Library Announces "Selections from the Otto C. Rentner, Lincoln and Civil War Literature Collection" Exhibition


Abe Lincoln

      William E. Wilson, Abe Lincoln of Pigeon       Creek. New York: Whittlesey House, 1949.       This novel is a fictionalized account of       Abraham Lincoln in his youth.

June 29, 2011----The University of Delaware Library announces a new exhibition entitled “Selections from the Otto C. Rentner, Lincoln and Civil War Literature Collection” which will be on view in the Lincoln Exhibit Case adjacent to the Special Collections Exhibition Gallery through Tuesday, December 20, 2011. This exhibition will be held in conjunction with the commemoration of the 150th anniversary of the Civil War of the United States.

The Otto C. Rentner collection contains a variety of books, journals and ephemera focusing on Abraham Lincoln and the Civil War era. The collection is particularly strong for books published in the late-nineteenth and early-twentieth centuries. Otto C. Rentner was born on September 17, 1887, in Chicago, Illinois. He received his law degree from the Illinois College of Law (now Kent Law School). After law school he practiced law at Rentner and Meyer Law Firm in Chicago. He became an assistant judge in the Circuit Court of Chicago and  was very active in Democratic politics. In 1946 he moved to Appleton, Wisconsin to join the Aid Association for Lutherans Insurance Company as general counsel, then vice president, president and chairman of the board. He was a Lincoln and Civil War scholar for most of his adult life and was a member of the Lincoln Society of Illinois. Otto C. Rentner died June 29, 1964.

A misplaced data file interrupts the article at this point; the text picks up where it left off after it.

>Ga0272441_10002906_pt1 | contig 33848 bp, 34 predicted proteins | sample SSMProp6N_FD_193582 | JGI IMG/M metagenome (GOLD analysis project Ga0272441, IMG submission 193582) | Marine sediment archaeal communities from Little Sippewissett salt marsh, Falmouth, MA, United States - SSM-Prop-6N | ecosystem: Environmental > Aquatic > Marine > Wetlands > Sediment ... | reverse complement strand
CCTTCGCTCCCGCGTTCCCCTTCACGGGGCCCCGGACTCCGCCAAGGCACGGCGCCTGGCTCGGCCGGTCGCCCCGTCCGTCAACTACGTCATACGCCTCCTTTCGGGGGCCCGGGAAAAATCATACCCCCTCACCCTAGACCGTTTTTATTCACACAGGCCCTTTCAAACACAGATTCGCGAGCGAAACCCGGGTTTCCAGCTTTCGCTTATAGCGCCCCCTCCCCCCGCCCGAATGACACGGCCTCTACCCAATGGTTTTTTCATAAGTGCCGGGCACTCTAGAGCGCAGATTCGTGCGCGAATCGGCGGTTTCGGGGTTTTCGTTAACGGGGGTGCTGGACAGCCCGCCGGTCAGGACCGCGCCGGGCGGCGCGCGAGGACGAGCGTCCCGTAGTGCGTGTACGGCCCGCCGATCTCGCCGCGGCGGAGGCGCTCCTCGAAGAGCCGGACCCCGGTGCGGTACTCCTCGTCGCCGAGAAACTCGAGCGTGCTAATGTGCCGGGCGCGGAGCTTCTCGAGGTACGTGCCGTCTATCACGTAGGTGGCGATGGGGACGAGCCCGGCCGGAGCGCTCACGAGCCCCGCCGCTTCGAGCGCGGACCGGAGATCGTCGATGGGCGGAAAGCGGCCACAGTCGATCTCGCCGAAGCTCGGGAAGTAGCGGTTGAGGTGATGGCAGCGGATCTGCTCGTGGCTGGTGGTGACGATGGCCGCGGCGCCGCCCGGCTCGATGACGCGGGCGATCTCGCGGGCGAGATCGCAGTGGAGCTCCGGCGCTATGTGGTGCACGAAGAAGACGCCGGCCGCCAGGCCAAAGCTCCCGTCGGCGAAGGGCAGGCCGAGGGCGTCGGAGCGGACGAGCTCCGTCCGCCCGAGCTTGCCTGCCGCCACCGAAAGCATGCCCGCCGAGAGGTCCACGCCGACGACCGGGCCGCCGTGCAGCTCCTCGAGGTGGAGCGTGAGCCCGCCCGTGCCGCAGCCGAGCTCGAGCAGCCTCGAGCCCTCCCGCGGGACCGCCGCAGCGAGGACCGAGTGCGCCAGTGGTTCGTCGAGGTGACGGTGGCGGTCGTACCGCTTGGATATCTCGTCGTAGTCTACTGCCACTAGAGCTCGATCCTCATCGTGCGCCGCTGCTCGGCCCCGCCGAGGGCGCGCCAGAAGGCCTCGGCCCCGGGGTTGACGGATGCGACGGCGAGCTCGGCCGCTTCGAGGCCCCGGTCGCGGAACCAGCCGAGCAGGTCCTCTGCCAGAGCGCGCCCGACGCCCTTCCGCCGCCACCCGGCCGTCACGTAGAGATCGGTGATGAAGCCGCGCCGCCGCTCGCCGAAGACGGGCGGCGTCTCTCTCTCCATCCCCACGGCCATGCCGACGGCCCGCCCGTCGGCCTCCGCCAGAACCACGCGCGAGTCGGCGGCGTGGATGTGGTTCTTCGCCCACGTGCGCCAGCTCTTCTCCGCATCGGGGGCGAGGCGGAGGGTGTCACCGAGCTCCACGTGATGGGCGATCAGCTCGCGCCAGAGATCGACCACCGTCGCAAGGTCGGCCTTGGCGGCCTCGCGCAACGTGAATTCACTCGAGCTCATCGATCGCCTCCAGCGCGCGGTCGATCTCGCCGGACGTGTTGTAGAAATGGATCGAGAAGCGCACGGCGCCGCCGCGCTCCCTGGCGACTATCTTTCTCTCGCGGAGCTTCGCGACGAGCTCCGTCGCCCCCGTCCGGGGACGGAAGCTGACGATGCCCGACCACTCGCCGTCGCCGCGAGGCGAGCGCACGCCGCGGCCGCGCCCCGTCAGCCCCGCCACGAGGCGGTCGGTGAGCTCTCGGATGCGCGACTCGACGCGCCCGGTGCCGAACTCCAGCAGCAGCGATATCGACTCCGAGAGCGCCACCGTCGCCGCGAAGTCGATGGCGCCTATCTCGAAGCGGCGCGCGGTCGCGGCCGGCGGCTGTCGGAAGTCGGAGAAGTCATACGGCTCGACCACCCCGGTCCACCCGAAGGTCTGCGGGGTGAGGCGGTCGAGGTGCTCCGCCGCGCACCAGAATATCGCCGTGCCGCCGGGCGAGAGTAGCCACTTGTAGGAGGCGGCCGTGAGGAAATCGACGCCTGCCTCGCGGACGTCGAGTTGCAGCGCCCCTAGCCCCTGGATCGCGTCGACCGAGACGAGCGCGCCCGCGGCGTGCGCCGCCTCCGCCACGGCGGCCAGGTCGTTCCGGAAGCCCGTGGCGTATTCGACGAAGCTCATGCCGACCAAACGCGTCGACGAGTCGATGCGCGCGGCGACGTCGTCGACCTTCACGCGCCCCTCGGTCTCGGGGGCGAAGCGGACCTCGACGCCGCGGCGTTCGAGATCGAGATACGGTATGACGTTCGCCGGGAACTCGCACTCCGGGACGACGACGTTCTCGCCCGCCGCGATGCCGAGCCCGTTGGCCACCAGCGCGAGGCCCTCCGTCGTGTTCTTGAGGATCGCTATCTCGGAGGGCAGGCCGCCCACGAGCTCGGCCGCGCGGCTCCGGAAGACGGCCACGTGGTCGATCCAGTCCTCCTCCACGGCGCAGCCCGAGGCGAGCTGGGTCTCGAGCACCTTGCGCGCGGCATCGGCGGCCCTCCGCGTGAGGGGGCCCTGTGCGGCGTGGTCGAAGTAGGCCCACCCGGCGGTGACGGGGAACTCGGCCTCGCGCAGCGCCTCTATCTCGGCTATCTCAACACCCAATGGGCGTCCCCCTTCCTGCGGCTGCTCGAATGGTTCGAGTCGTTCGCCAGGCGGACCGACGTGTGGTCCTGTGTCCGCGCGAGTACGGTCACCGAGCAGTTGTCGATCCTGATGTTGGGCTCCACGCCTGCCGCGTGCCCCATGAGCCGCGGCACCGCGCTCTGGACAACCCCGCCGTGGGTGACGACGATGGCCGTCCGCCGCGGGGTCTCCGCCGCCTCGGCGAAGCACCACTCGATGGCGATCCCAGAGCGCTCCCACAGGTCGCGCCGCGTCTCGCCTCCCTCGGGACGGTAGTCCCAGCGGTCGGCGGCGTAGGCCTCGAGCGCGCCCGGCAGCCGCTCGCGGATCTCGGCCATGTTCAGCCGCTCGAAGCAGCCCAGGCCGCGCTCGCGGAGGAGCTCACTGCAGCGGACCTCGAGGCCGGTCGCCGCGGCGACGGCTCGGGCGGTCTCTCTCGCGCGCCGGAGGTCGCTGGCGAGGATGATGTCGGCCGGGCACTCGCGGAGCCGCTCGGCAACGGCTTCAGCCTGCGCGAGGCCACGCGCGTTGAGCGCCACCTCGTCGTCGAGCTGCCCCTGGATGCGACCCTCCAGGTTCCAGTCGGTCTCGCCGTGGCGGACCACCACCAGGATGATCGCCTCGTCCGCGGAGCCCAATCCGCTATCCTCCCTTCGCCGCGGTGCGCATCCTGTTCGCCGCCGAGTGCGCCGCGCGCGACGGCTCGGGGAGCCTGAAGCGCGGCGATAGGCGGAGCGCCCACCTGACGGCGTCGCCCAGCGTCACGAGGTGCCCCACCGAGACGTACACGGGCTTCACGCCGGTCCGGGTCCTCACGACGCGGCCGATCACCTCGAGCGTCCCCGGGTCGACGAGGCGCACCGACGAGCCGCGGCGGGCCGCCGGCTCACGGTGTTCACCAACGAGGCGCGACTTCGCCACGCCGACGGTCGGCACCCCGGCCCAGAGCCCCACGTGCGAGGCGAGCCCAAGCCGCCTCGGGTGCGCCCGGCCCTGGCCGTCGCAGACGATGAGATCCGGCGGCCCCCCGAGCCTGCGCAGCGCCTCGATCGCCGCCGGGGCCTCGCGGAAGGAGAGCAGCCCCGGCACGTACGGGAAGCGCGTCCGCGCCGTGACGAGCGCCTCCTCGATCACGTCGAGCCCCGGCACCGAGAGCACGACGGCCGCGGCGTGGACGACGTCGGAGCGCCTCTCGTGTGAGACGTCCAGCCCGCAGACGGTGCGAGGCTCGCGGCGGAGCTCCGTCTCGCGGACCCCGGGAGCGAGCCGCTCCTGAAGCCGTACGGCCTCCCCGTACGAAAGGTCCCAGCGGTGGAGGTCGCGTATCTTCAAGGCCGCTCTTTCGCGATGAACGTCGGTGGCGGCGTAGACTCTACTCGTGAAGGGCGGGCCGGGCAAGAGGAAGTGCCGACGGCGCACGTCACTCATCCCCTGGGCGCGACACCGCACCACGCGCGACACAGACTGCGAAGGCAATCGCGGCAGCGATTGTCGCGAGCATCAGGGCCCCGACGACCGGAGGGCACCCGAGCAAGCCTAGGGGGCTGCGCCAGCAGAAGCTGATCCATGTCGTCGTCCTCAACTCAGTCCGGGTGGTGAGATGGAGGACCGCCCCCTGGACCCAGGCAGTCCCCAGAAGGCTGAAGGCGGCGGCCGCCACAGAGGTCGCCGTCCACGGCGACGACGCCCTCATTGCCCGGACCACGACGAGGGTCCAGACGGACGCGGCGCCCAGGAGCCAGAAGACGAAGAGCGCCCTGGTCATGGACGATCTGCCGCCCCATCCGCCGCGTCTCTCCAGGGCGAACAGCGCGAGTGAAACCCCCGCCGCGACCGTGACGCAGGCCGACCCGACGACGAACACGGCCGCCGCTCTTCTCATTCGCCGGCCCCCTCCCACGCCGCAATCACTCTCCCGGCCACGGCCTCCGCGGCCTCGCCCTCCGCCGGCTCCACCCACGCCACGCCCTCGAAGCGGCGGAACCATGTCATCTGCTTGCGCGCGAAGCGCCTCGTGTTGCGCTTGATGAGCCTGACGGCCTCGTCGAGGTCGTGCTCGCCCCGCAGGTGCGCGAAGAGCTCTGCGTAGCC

The granddaughter of the late Otto C. Rentner, Fran Lupardus, inherited the collection. She and her husband, David Lupardus, gave the collection to the University of Delaware Library in accordance with her grandfather’s wishes that the collection be given to an appropriate institution.

Bruce Catton

      Bruce Catton, A Stillness at Appomattox.       Garden City, New York: Doubleday, 1953.       This is the first edition of the author’s       Pulitzer Prize and National Book Award       winning account of the final year of the
      Civil War.

The exhibition can be viewed during the regular hours of the Morris Library. The curator of the exhibition is Timothy Murray, head of the Special Collections Department in the University of Delaware Library.

 

 

 

 

 

 

 

 

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